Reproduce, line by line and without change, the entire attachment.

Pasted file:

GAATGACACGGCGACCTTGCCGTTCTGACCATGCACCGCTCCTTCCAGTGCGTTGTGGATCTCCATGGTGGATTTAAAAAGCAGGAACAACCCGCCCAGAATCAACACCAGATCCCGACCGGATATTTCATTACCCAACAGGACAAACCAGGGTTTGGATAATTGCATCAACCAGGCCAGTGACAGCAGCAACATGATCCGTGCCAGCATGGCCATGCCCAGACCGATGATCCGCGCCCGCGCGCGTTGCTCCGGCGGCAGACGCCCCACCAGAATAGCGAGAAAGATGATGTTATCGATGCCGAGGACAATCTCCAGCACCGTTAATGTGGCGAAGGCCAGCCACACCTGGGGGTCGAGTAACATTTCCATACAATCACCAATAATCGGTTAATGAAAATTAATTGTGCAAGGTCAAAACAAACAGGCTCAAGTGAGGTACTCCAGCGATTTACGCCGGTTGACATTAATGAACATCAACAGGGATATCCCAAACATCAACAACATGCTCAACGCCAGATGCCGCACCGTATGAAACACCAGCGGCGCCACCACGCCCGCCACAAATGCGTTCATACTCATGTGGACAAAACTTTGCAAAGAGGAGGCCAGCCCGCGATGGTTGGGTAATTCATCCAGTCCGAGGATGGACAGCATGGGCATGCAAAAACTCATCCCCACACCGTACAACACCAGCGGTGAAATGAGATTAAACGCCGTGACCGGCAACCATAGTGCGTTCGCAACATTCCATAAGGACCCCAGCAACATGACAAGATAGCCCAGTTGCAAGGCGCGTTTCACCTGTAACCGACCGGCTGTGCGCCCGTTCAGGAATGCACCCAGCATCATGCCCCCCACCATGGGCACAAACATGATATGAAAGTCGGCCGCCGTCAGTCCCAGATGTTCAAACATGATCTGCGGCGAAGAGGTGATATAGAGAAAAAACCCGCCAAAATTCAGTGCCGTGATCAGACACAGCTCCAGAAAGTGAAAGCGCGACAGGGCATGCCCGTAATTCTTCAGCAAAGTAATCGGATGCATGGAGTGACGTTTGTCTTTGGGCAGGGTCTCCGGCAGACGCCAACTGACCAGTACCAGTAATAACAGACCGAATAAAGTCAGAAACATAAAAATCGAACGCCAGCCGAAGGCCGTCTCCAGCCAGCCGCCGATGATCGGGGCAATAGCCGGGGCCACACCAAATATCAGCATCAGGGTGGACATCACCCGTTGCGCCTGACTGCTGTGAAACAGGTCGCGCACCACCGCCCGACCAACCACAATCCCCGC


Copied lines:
GAATGACACGGCGACCTTGCCGTTCTGACCATGCACCGCTCCTTCCAGTGCGTTGTGGATCTCCATGGTGGATTTAAAAAGCAGGAACAACCCGCCCAGAATCAACACCAGATCCCGACCGGATATTTCATTACCCAACAGGACAAACCAGGGTTTGGATAATTGCATCAACCAGGCCAGTGACAGCAGCAACATGATCCGTGCCAGCATGGCCATGCCCAGACCGATGATCCGCGCCCGCGCGCGTTGCTCCGGCGGCAGACGCCCCACCAGAATAGCGAGAAAGATGATGTTATCGATGCCGAGGACAATCTCCAGCACCGTTAATGTGGCGAAGGCCAGCCACACCTGGGGGTCGAGTAACATTTCCATACAATCACCAATAATCGGTTAATGAAAATTAATTGTGCAAGGTCAAAACAAACAGGCTCAAGTGAGGTACTCCAGCGATTTACGCCGGTTGACATTAATGAACATCAACAGGGATATCCCAAACATCAACAACATGCTCAACGCCAGATGCCGCACCGTATGAAACACCAGCGGCGCCACCACGCCCGCCACAAATGCGTTCATACTCATGTGGACAAAACTTTGCAAAGAGGAGGCCAGCCCGCGATGGTTGGGTAATTCATCCAGTCCGAGGATGGACAGCATGGGCATGCAAAAACTCATCCCCACACCGTACAACACCAGCGGTGAAATGAGATTAAACGCCGTGACCGGCAACCATAGTGCGTTCGCAACATTCCATAAGGACCCCAGCAACATGACAAGATAGCCCAGTTGCAAGGCGCGTTTCACCTGTAACCGACCGGCTGTGCGCCCGTTCAGGAATGCACCCAGCATCATGCCCCCCACCATGGGCACAAACATGATATGAAAGTCGGCCGCCGTCAGTCCCAGATGTTCAAACATGATCTGCGGCGAAGAGGTGATATAGAGAAAAAACCCGCCAAAATTCAGTGCCGTGATCAGACACAGCTCCAGAAAGTGAAAGCGCGACAGGGCATGCCCGTAATTCTTCAGCAAAGTAATCGGATGCATGGAGTGACGTTTGTCTTTGGGCAGGGTCTCCGGCAGACGCCAACTGACCAGTACCAGTAATAACAGACCGAATAAAGTCAGAAACATAAAAATCGAACGCCAGCCGAAGGCCGTCTCCAGCCAGCCGCCGATGATCGGGGCAATAGCCGGGGCCACACCAAATATCAGCATCAGGGTGGACATCACCCGTTGCGCCTGACTGCTGTGAAACAGGTCGCGCACCACCGCCCGACCAACCACAATCCCCGC